JOINT BASE LANGLEY-EUSTIS, Va. --
It’s a battlefield scenario: two Air Force pilots have intercepted an enemy aircraft. One pilot transmits a command to engage the hostile aircraft through encrypted data link communication with minimal voice communication. The second pilot responds through the same data link, complying with the order, and begins to engage the aircraft. Meanwhile, other ground, air, and ocean platforms receive these messages and follow the action as it unfolds on their display.
The Tactical Data Link network is now alive with activity. You’re not eavesdropping on a conversation between two pilots – what you are witnessing is the AF Participating Test Unit doing what it does best: Tactical Data Link Certification Testing.
Located at Langley Air Force Base, and established in the late 1970s, the AFPTU is the Air Force’s only facility of its kind. Its mission is to test for certification of the Air Force’s Command, Control, Communications, Computers and Intelligence aircraft and weapons systems via the Air Force System Interoperability Test process to ensure timely distribution of battlespace information to the Warfighter.
“When the speed and accuracy of information makes the difference between mission success and failure, you need systems to perform as they should,” said Lt. Col. Jeremy Coffman, Air Combat Command Communications Support Squadron commander.
Testing is based on the tactical data link mission capabilities of a System Under Test. For example, a system such as the Airborne Warning and Control Systems may perform a command, control and communications mission capability. A B-52 Combat Network Communications Technology bomber, may perform interceptor, strike and bombing mission capability.
The process typically runs between two to five weeks. SUTs can connect remotely or bring a system with a small tactical data link footprint to the AFPTU’s state of the art Data Link Interoperability Test Center here. The center provides simulation and support equipment, radios, terminals, digital switching systems, display technology, and voice conferencing equipment.
“Using real-world communications in attenuated radio frequency networks, virtual internet protocol networks, simulated sensors and direct communications, the Tactical Data Link Interoperability Test Center provides the environment necessary to test even the most complicated Air Force platform,” said Terry Elhajj, chief engineer, TDLITC.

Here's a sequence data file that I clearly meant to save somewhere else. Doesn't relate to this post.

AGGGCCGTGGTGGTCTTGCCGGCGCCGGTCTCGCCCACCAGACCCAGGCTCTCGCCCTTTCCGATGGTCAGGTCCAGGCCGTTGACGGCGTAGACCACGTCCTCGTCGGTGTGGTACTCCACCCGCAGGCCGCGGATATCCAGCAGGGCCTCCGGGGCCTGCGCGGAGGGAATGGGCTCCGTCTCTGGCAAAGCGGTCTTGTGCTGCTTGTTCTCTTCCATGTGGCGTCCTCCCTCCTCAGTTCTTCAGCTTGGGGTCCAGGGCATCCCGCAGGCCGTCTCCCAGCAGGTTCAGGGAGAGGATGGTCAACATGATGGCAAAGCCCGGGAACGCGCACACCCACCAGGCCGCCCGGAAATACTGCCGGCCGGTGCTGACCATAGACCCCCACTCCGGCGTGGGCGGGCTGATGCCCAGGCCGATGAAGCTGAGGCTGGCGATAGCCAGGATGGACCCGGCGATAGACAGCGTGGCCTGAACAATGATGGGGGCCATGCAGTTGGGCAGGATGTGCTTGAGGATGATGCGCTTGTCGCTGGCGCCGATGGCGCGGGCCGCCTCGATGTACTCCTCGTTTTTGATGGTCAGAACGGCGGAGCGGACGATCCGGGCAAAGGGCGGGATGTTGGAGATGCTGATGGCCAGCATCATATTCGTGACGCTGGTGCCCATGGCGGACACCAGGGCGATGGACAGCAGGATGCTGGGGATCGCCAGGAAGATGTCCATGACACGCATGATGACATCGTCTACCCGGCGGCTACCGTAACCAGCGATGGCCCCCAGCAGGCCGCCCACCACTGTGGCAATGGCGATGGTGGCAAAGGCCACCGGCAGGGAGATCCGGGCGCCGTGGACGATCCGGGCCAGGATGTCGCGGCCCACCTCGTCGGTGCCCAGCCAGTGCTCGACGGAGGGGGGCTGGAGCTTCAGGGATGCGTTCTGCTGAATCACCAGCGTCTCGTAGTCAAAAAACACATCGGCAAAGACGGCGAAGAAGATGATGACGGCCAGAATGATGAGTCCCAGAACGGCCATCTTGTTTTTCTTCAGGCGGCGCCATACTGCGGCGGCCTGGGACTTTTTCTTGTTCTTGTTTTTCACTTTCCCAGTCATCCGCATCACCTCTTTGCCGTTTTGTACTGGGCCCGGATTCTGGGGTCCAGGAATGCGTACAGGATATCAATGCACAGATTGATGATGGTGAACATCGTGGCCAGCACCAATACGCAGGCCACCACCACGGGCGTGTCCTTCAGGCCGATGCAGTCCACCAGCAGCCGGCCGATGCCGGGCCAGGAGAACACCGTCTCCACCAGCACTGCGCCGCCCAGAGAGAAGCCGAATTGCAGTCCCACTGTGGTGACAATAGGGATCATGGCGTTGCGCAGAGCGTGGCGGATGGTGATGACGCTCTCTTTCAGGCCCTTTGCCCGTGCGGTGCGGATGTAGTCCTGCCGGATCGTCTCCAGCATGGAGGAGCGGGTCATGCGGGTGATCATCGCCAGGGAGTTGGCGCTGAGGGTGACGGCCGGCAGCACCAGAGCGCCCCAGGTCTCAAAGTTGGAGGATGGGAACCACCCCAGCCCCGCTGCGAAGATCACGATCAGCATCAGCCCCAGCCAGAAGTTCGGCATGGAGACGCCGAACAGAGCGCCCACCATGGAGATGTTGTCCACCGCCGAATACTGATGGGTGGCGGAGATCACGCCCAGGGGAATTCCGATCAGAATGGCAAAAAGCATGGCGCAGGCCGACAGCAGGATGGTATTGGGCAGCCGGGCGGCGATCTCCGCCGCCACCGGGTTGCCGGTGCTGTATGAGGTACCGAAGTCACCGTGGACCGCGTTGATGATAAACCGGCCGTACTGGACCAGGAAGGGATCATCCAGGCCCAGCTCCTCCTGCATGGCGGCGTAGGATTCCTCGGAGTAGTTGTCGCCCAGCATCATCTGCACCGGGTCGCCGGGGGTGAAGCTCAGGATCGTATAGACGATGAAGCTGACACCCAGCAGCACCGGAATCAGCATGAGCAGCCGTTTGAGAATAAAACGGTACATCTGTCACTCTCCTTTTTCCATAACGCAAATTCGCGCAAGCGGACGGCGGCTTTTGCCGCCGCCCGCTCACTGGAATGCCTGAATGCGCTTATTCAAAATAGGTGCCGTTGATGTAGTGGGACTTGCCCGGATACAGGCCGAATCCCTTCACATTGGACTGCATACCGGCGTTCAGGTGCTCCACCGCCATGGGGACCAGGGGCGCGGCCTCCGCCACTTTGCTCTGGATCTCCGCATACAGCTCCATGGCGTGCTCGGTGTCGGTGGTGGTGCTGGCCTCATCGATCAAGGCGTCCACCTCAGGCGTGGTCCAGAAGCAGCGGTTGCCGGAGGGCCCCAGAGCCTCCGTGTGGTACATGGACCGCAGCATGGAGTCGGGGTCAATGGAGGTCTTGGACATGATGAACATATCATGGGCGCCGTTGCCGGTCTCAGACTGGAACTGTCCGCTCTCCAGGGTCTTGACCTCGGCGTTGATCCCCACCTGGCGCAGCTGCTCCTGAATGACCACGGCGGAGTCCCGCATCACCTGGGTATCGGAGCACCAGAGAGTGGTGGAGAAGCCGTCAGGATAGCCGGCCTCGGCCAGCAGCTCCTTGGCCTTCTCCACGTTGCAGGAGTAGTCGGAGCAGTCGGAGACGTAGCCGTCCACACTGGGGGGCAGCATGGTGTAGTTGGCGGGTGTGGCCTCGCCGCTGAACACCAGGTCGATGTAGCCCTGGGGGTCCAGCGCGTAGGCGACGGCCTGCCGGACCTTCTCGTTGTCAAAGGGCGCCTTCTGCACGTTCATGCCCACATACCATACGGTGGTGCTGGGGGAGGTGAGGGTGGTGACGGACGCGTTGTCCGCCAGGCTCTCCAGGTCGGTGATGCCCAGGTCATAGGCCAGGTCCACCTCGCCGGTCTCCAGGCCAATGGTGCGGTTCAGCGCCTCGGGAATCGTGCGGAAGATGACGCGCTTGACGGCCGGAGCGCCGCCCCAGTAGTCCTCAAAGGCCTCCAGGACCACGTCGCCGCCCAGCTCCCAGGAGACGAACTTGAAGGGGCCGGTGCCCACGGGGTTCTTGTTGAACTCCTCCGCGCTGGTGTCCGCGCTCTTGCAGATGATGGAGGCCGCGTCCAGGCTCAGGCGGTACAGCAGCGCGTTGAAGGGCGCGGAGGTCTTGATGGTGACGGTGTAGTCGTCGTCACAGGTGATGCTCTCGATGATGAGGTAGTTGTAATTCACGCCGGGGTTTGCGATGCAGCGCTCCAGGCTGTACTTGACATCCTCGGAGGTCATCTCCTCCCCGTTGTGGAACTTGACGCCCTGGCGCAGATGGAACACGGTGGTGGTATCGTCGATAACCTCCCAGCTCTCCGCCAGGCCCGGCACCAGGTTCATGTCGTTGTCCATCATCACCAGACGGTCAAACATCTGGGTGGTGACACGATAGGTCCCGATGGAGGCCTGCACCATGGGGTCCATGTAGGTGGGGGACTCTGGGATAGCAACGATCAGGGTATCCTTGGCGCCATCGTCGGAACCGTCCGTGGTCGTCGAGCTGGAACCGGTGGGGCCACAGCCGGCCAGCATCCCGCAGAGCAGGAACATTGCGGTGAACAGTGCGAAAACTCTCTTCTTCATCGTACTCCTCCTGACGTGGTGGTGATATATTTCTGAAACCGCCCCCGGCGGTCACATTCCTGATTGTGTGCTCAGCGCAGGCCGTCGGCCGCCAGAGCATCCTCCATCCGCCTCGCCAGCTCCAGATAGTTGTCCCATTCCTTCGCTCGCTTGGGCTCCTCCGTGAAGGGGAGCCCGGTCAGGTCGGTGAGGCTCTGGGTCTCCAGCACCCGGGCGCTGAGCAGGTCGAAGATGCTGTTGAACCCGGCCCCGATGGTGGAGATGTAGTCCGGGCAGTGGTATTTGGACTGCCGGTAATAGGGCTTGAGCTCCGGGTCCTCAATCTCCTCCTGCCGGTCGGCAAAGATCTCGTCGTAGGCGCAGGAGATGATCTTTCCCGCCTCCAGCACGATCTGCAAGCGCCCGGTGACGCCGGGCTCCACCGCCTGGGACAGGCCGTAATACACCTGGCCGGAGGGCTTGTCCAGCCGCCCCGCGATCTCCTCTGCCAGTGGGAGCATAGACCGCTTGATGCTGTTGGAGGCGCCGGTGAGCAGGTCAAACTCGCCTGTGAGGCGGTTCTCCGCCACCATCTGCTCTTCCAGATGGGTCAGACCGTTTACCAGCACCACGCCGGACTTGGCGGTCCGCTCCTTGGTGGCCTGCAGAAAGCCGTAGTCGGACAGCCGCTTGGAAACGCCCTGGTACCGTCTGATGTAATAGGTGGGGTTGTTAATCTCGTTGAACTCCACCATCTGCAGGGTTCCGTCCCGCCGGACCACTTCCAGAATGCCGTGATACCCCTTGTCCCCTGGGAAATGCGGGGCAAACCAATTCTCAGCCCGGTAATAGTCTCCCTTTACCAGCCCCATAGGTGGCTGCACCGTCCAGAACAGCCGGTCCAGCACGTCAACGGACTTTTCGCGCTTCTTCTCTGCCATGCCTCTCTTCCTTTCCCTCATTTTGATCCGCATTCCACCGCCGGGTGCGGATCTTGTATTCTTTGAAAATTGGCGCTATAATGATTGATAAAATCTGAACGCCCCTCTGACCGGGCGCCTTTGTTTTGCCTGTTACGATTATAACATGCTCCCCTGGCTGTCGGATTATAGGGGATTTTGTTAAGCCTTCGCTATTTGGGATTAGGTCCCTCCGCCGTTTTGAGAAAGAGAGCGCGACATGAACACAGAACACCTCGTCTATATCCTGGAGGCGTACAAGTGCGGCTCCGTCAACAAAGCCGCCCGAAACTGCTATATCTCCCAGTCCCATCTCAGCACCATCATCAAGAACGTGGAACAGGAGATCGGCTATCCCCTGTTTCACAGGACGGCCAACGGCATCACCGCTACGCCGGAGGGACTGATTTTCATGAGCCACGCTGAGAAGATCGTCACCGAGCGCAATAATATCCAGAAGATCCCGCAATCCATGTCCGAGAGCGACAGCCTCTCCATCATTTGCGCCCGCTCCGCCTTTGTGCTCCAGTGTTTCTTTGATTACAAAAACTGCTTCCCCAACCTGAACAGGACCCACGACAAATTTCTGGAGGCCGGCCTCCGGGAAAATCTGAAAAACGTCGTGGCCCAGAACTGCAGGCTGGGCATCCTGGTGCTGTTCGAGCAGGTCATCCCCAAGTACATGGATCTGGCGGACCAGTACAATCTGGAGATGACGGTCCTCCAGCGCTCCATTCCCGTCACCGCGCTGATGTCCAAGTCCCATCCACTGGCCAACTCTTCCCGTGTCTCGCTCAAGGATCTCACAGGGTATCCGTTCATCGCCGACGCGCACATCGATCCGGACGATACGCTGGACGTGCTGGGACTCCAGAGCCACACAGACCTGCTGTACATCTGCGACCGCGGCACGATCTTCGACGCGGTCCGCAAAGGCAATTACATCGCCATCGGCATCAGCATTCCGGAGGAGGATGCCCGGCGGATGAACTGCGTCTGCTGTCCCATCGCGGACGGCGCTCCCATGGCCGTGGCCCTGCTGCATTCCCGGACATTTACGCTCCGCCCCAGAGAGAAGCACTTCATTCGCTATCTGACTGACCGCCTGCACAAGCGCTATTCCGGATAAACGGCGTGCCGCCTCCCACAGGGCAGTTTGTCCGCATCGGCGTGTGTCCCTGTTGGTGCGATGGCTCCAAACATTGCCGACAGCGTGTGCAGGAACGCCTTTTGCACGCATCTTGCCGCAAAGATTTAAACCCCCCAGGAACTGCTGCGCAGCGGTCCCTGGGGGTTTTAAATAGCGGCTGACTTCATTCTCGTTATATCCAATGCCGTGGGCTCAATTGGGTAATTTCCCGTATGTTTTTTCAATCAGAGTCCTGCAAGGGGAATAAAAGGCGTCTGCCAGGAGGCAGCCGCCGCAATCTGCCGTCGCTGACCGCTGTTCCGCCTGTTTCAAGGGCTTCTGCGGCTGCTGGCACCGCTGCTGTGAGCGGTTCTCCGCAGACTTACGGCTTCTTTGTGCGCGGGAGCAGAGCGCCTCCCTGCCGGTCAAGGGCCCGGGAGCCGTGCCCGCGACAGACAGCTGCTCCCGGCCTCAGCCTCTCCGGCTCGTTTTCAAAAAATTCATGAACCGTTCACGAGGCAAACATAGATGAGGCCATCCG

Once test participants are confirmed, connected and ready to test, the test lead will direct operators to execute scenarios that exchange system and theater-specific TDL messages with the system(s) being tested.
“These messages create an area of responsibility operational picture that can include the kind of armaments currently in range, weather conditions, and the complicated structures of coordinating weapon attacks,” said Lester Lee, AFSIT test manager.
While the operators are busy employing scenarios, they watch the raw data being transmitted and received and monitor the displays that translate these messages into a man-readable picture.
“The whole process requires intense concentration and years of training,” said Coffman. “The work being done by our dedicated team of professionals cannot be overstated.”
Once the AFSIT is completed, post-test data analysis begins, and Trouble Reports are consolidated and presented to each system’s fielding authority for review. Finalized reports are discussed during an online meeting with the Test Analysis Group. The final product of the TAG’s discussion becomes the test report and recommended certification decision.
“As one system exits the AFSIT process, others are on the schedule to take its place,” said Don Sturges, AFSIT test manager.
The AFPTU tests a total of 59 Air Force TDL systems with 20-24 systems tested per year. The team is already forecasting test scheduling for 2023.
“It’s a busy and fulfilling mission -- knowing lives are saved by rigorously testing the tactical data link systems used by the warfighter,” said Dexter Baird, AFSIT test manager.